Pinball machines are fantastically fun things but when you are operating them on location they are simply tools to earn money.
If they go down or a feature does not work the customer/player is not happy and an unhappy customer inserts no quarters its that simple.
Pinball machines of the future really have to be designed with this in mind. This is where Pinball has lacked in a huge way.
LCD Displays, Stereo Sound, Multiball, Toys, Smoke machines, Shaker motors, LEDs , Licensed Themes,
Incredible Art packages, Bubble fountains, Extra Balls , Credit Awards, Tube Dancers, Ball Swallowing Carnies
Touch Sensitive Buttons, 5 level play fields, Ball elevators, Cannons, Coffee dispensers , Holograms and anything you can think of in the new modern age and future of pinball means nothing once the machine is down and It becomes nothing but a large wooden crate taking up floor space.
Pinball machines of the future need to be designed with accessibility for the tech to make repairs as fast as possible.
With this in mind I would like to make suggestions from a techs point of view as to how things can be designed to help us repair the machines as timely as possible.
I would like other techs and operators to add suggestions too.
Access holes in plastics for screw or nut drivers.
Pinball machines like cars are assembled in such a way as once put together many things cannot be reached without the disassembly of too many parts.
Dzus fasteners to hold as many components as possible.
Built in cabinet and Backbox work lights.
Remember these machines are located in very dark Bars for the most part and many times the power must be off to accomplish a task so GI or back box lighting doesn't cut it and they cast more shadows than light for working anyway,
Many cars have work lights under the hood. The type that is hand held by wire and have clips to mount them anywhere over the engine why can't Pin cabinets have the same?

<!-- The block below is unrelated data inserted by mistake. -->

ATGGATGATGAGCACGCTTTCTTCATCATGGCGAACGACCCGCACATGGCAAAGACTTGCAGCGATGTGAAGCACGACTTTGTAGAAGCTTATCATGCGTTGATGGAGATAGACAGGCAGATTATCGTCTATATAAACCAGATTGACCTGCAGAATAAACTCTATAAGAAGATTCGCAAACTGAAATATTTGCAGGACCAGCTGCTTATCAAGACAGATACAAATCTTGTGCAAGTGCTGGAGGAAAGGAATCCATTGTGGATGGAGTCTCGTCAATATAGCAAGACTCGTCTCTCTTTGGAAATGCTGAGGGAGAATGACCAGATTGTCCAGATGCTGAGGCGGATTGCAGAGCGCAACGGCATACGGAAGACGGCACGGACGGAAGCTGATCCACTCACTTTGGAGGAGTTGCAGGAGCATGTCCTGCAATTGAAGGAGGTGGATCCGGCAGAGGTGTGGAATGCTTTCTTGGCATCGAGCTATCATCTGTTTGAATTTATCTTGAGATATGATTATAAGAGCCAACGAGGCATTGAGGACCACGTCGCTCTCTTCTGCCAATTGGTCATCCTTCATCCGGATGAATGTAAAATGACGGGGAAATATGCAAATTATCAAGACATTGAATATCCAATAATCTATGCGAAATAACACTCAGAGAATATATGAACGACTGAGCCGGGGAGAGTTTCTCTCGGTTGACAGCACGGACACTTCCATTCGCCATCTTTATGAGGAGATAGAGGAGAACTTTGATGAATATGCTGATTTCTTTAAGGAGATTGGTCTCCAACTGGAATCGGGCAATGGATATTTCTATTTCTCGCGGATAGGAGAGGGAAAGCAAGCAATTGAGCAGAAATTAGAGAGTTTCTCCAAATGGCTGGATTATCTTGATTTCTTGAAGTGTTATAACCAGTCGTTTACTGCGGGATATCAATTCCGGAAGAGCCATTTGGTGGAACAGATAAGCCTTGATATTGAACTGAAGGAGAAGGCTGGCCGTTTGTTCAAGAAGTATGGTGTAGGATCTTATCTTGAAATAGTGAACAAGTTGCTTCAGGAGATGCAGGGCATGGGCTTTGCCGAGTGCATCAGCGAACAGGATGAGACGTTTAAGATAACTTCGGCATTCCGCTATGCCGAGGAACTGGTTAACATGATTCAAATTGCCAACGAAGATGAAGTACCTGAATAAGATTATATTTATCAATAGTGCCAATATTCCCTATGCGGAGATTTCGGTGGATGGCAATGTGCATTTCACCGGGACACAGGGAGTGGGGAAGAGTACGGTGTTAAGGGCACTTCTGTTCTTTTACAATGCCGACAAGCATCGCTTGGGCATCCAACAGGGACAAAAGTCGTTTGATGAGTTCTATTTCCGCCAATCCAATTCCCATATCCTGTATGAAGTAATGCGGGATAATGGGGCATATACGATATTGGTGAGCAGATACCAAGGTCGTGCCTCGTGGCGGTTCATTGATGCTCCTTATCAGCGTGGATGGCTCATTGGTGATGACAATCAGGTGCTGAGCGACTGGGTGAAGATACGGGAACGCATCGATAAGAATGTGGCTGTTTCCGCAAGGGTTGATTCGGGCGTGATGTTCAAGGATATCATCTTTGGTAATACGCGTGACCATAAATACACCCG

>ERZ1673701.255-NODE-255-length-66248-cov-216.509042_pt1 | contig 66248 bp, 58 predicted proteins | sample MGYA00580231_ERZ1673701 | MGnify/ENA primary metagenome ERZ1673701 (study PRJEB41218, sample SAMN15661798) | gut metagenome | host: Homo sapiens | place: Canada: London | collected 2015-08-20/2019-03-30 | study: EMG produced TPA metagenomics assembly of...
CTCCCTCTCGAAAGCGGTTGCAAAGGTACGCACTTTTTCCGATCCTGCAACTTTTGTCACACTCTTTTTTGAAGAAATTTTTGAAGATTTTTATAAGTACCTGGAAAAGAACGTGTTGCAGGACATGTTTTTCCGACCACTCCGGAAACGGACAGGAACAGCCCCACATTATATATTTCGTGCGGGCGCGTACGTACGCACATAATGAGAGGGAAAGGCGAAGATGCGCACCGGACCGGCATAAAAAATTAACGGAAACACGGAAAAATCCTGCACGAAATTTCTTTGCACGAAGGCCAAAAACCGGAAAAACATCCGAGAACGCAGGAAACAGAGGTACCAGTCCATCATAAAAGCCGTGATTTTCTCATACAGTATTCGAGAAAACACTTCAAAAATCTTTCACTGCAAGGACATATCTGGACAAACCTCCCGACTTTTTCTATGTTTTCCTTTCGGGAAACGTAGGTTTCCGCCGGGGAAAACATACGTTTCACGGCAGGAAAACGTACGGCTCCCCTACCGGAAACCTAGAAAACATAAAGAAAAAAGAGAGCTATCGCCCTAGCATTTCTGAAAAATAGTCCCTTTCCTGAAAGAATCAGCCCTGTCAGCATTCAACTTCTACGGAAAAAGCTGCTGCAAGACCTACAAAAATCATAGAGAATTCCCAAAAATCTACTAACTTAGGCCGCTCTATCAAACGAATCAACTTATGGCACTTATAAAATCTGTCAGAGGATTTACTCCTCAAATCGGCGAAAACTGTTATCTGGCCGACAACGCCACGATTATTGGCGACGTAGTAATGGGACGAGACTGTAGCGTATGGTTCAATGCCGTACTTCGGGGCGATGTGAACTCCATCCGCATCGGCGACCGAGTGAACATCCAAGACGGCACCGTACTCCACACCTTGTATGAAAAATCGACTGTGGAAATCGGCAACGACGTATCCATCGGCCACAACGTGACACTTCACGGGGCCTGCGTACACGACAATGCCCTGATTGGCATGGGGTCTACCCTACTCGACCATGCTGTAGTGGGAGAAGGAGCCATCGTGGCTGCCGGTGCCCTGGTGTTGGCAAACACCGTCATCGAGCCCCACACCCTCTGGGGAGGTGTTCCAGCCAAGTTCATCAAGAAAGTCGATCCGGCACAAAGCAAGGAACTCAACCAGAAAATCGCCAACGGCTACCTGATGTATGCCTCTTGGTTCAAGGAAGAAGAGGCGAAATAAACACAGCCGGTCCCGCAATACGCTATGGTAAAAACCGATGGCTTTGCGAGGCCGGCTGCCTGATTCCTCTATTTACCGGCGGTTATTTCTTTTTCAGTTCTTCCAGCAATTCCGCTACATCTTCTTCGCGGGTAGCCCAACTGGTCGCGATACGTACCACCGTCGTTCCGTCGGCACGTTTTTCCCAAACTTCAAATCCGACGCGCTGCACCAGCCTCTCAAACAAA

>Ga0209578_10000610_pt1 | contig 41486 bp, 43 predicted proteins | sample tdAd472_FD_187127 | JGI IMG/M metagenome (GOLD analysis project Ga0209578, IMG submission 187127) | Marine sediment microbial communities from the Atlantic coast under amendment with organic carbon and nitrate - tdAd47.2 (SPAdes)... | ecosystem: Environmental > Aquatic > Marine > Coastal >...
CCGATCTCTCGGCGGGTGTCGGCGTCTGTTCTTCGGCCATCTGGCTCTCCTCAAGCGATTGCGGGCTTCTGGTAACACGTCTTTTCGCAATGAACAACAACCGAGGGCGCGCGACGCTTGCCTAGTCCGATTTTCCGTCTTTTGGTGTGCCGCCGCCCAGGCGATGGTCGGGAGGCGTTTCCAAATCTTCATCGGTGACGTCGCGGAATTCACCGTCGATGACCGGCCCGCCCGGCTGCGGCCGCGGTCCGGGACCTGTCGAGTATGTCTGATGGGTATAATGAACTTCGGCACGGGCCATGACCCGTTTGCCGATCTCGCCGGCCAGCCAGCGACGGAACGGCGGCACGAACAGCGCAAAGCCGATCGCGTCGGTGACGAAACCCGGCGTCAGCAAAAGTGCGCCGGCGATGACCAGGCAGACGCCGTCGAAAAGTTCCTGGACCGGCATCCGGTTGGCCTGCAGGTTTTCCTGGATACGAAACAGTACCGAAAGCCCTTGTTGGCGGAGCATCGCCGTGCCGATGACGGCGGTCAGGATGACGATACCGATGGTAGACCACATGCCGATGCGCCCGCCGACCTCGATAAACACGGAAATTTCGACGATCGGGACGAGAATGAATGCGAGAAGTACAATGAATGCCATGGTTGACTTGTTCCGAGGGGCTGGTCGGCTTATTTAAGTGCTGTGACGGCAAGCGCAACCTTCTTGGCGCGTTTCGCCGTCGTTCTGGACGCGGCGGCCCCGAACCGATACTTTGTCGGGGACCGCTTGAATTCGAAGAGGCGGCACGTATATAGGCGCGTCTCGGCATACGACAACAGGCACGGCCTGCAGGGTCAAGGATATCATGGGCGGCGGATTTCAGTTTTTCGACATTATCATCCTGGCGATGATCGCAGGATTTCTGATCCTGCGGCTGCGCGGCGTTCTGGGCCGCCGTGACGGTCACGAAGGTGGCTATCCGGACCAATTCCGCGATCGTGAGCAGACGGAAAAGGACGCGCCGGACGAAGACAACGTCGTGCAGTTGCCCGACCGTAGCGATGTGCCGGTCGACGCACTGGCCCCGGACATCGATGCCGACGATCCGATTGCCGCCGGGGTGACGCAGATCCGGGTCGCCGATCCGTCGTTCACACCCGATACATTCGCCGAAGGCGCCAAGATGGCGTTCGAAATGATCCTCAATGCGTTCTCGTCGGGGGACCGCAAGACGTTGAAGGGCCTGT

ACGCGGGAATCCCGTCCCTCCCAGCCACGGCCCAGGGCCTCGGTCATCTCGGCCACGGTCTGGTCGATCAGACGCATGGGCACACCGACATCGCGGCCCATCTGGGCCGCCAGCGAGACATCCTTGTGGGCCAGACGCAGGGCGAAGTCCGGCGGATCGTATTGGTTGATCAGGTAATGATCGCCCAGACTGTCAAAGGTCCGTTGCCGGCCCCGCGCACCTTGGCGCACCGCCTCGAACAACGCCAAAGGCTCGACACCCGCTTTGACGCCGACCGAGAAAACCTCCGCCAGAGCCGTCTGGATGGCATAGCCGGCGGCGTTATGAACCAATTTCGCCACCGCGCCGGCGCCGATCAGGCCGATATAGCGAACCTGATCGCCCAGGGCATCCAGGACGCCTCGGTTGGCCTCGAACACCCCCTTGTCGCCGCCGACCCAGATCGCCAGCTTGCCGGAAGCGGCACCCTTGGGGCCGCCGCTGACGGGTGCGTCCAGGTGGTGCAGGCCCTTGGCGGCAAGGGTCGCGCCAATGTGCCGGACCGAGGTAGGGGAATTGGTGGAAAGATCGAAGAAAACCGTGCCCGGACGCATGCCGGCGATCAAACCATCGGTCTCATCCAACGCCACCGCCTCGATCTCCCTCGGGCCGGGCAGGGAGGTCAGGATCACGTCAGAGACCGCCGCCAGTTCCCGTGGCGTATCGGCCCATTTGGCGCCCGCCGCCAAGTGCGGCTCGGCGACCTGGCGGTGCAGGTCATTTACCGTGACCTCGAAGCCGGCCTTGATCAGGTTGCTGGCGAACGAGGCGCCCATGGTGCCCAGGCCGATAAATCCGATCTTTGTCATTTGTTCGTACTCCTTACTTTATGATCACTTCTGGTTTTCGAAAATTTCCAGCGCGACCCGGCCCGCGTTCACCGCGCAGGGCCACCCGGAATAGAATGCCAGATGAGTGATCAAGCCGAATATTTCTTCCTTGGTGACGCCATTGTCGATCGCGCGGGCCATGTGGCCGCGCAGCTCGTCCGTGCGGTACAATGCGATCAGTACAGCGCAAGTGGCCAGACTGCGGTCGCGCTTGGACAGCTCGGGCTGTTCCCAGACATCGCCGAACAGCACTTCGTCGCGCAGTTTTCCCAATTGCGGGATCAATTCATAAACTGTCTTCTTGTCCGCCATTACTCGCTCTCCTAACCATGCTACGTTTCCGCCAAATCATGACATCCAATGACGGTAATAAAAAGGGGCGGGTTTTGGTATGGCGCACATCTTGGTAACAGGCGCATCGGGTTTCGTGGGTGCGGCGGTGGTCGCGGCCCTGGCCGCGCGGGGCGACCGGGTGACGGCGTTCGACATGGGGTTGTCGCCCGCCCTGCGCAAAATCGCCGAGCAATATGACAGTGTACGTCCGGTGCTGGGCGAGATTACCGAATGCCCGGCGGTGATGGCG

Modular components or assemblies that can just be clipped into place for swap out,
You ask what about the coil wires you still need to solder them so where do you save time with a clip on assembly?
I say you don't have to waste time with screws and the repair of playfield holes from the same screws being removed over and over again and the looking in the dark for errant or lost screws all of which consumes valuable time. Not to mention the looking for the correct driver in the dark.
A few seconds saved here and there add up quickly.
Popbumper assemblies that can be removed along with the lamp socket as a unit for repair without the lamp socket
mounting issues, Huge waste of time for an operator or tech.
All machines should use the new synthetic Flipper rubbers and rings.
Rings should be replaceable with as little access issues as can be designed ,a few of those can be addressed with my prior suggestions.
In software all features should be able to be turned off and still allow the same gameplay or a very close proximity such as multiball or scoring all goals would still be possible.
An opto or some other reason a particular devise fails and a huge part of the game is lost. Basically the game is down and again a down game makes for a down customer a down customer inserts no quarters.
When the design team is going over a game and evaluating a new part they must discuss this problem and ask these questions.
How can I get to it how can I repair it quickly?
Then they must try to figure the best possible solution to how it can be achieved even if its not the part itself that might need altering maybe the location of the wire harness around that part etc.
Instead of having to remove three parts for access to that part of fastener maybe just two, etc
Im not talking about engineering and impossibly costly miracles here. Simple steps that are taken to expedite the repair of a downed business tool are all that is needed.
Just think the spill off would also help the Homeowner too.
These are my suggestions please make some of yours and please make suggestions not wasteful comments
such as (Work light why not just bring your own or use a flashlight) Flashlight batteries could fail and they cast many shadows, Try lugging a work light around from location to location along with a ton of other tools and scrambling in the dark with crowds of people around. etc
This is why I say please no negative comments unless you have actually worked in the field for years not just on occasion to help out a friend with a machine on location once in a blue moon.
In your homes none of these ideas are really needed as you have all of the time in the world to repair your down machine. To an operator these suggestions could be huge improvements to the bottom line and wether or not having machines on location could be sustainable.